Understanding Mental Health in Menopause

While menopause is commonly associated with physical changes like hot flushes and night sweats, the impact on mental health is often hugely underestimated and overlooked. Let's look at how disorientating menopause can be with our mental health.


Menopause is brought on by fluctuating hormone levels, particularly the decline in oestrogen and progesterone. These hormonal shifts can wreak havoc on a woman's mental well-being, leading to mood swings, anxiety, depression, brain fog, and cognitive changes.


What makes this journey even more overwhelming is how unpredictable symptoms can be. One day, you might feel like your old self, coping well with everything and on top of your game, and the next, you're engulfed in a cloud of hopelessness, feeling like you’ve hit rock bottom or crippled with anxiety. Or if you're like me, you got sucker-punched with that hat-trick. Menopause can make us want to hide, recluse, and isolate. Let's be clear here. This isn't you. It's your hormones.





Anxiety and depression are prevalent during menopause, yet they're often brushed aside as mere symptoms of hormonal changes. However, their impact can be profound, affecting every aspect of a woman's life.


And brain fog is not a menopause myth. Many women report experiencing forgetfulness, difficulty concentrating, and mental fuzziness during this phase of life. This cognitive decline can be frustrating and distressing, especially for those accustomed to sharp mental faculties. Simple tasks might suddenly feel daunting, leading to feelings of inadequacy and frustration.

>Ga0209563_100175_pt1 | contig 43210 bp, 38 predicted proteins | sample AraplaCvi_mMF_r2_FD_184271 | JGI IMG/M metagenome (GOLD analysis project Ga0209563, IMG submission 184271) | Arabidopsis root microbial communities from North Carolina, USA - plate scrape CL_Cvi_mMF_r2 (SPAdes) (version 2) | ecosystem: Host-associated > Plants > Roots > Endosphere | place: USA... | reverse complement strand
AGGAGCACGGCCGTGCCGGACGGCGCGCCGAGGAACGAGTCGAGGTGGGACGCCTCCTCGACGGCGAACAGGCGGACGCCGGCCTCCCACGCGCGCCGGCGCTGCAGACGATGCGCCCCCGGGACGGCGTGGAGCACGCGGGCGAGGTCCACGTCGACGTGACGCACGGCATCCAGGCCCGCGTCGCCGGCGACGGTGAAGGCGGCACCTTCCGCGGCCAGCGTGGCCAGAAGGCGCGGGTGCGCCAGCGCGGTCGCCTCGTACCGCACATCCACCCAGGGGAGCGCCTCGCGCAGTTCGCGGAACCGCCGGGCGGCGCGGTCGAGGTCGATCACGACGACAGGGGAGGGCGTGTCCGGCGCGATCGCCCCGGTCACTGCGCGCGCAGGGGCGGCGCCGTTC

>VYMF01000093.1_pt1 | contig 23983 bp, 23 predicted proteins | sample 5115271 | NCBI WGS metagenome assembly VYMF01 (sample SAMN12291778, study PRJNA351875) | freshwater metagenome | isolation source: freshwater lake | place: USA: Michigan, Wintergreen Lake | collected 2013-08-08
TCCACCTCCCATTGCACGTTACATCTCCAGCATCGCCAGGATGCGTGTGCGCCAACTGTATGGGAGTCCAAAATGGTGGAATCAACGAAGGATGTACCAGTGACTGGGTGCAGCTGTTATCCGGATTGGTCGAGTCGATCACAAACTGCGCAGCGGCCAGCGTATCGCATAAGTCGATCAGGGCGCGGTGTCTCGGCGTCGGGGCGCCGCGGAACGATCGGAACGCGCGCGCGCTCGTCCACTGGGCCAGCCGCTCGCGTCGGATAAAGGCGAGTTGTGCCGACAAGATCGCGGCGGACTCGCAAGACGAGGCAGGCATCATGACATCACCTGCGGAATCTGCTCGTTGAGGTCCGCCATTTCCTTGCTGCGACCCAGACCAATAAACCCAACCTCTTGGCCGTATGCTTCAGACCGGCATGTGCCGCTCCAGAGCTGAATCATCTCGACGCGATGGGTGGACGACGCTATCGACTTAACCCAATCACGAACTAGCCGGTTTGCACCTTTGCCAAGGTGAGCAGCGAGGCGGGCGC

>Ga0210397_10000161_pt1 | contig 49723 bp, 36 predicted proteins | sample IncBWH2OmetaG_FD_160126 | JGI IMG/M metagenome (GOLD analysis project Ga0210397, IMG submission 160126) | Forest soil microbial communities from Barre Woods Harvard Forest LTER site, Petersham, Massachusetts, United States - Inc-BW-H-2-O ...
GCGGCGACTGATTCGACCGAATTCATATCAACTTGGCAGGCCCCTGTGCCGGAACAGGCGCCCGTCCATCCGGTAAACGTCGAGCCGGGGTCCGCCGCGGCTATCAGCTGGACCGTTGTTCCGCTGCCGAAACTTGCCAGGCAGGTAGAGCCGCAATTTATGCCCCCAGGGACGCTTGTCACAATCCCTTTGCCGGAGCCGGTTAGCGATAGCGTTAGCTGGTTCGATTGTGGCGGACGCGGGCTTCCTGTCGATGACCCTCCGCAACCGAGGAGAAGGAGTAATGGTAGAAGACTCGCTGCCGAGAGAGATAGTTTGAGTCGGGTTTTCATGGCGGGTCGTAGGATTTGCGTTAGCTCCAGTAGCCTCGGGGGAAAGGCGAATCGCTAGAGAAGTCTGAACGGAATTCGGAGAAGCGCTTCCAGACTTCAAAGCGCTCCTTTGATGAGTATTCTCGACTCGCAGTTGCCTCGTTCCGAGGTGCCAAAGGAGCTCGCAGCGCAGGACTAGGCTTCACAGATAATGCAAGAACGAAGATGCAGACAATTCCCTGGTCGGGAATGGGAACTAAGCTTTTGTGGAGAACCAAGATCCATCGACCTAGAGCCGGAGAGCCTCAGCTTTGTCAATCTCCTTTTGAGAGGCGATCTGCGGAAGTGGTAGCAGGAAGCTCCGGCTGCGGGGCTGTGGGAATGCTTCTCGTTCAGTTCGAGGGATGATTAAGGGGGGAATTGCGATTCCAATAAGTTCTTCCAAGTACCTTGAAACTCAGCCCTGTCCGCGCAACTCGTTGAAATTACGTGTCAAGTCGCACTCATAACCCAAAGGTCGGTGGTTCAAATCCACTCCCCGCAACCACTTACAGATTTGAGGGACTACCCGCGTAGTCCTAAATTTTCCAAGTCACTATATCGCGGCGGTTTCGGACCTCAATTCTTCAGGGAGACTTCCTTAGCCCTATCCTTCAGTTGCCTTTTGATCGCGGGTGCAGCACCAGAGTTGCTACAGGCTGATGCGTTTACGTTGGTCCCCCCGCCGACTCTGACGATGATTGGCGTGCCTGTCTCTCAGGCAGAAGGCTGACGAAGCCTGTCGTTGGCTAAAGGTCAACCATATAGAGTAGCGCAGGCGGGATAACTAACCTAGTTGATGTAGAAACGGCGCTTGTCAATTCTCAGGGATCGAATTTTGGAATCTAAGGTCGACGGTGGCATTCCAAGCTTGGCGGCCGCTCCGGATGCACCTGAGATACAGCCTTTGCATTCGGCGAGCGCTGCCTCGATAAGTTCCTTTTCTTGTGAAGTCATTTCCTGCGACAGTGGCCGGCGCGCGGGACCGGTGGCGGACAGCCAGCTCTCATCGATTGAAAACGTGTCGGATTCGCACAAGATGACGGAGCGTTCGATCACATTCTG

Coping Strategies:


While navigating the menopause storm can be challenging, there are various coping strategies to help ease the journey:


  • Understanding that what you're experiencing is a natural part of menopause can be empowering. Educate yourself about the physical and mental changes associated with this transition.

  • Prioritise self-care activities that promote mental well-being, such as regular exercise, adequate sleep, healthy eating, supplementation, and relaxation techniques like meditation or deep breathing exercises.

  • Surround yourself with supportive friends, family members, or a therapist who can offer empathy, validation, and practical advice. Sharing your experiences with others who understand can also be incredibly comforting.